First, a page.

* If, at the end of the financial year, the money in the reserve fund is equal to or more than 100 percent of the total contributions to the administrative fund for that year, the body corporate does not have to top up its reserve fund.

* If, at the end of the financial year, the money in the reserve fund is more than 25 percent, but less than 100 percent, of the total contributions to the administrative fund for that year, the contribution to the reserve fund must at least equal the amount the body corporate budgets to spend from the administrative fund on repairs and maintenance in the coming year.

New schemes do not have to use the formula when they present a budget at their first annual general meeting (AGM).

Maintenance plan

The draft management regulations require a body corporate to prepare a plan for the maintenance, repair and replacement of “major capital items” on the common property within the next 10 years.

The definition of “major capital items” includes electrical systems, plumbing, drainage, heating and cooling systems, lifts, carpeting and furnishings, roofing, painting, waterproofing, communication systems, paving and parking areas, security systems and any recreational facilities.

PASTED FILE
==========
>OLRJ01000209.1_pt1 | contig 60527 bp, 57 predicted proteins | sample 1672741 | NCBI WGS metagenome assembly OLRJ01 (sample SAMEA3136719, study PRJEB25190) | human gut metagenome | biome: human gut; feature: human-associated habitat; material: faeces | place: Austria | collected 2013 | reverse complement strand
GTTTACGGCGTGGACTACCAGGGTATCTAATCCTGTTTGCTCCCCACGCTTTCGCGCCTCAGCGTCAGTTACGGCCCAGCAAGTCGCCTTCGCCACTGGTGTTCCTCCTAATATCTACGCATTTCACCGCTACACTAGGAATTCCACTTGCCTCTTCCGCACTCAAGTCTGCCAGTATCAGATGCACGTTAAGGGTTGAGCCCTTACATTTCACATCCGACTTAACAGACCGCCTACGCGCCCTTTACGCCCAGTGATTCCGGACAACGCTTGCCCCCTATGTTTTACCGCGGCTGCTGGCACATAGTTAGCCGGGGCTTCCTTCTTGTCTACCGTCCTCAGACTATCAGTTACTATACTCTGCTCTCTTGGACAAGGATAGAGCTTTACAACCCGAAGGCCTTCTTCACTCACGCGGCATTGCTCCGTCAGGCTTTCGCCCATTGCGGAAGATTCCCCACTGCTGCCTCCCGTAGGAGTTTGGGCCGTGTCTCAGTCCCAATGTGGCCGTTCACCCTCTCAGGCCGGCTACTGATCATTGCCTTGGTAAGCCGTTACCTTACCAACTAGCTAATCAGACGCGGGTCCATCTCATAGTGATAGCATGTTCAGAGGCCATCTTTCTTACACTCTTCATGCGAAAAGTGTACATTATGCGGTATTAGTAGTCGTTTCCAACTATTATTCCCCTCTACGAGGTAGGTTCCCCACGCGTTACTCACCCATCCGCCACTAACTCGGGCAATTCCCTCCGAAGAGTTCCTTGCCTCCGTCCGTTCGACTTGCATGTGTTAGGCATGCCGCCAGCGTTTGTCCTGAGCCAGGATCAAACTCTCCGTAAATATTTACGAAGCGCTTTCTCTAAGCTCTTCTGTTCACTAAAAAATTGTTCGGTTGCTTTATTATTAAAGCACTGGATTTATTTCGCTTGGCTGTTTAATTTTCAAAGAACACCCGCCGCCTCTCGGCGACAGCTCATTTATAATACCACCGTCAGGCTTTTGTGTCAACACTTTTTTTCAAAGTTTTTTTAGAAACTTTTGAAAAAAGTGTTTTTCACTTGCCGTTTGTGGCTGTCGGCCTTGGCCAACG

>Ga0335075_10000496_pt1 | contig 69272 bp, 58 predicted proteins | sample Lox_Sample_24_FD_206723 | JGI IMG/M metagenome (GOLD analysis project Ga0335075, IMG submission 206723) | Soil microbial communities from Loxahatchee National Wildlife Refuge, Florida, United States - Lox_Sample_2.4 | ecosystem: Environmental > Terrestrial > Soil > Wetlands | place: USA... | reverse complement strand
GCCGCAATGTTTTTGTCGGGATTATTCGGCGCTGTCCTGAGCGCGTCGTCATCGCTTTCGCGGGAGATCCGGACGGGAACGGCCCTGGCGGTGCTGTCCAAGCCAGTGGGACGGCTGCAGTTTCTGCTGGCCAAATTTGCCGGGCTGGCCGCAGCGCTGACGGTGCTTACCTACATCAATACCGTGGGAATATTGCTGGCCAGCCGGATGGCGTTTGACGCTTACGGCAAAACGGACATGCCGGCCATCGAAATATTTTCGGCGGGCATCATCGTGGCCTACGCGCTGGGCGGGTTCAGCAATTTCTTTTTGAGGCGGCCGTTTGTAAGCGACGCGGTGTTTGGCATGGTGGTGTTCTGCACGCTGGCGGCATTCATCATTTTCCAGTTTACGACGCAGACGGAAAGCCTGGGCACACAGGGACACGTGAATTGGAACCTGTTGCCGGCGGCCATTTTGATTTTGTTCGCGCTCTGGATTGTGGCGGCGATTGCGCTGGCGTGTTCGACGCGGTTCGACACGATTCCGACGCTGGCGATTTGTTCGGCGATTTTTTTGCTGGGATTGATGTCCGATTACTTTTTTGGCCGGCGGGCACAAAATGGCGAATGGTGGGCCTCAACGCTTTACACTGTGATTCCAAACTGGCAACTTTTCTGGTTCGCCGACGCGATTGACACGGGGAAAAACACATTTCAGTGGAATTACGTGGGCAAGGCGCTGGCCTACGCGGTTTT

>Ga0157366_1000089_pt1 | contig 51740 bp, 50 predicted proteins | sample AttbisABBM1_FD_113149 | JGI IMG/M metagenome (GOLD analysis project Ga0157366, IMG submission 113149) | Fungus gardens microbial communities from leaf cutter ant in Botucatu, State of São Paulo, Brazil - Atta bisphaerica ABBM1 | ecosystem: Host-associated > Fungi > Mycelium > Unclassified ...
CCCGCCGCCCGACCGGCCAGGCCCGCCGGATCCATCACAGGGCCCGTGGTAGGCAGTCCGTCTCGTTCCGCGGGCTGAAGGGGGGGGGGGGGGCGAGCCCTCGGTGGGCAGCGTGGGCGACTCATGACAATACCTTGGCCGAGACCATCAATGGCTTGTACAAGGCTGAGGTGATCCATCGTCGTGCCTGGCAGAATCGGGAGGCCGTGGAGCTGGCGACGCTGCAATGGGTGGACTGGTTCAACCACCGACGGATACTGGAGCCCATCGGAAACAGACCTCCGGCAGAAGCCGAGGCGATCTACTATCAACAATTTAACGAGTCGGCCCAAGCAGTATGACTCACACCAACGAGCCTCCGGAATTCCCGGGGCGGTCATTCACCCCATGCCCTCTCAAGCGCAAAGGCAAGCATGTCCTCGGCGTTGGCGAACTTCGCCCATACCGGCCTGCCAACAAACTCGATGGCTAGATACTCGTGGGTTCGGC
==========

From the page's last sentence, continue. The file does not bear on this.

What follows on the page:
The plan must set out the current condition or state of repair of each capital item; when each item, or component of those items, will have to be maintained, repaired or replaced; what this will cost; and the expected life-span of those items, or components, once they have been maintained, repaired or replaced.

The draft regulations prescribe a formula that a body corporate must use to determine the annual contribution to the reserve fund to maintain, repair or replace a capital item. The formula is based on the estimated cost of maintaining, repairing or replacing the item, less any previous contributions made for that purpose, divided by the item’s expected life-span.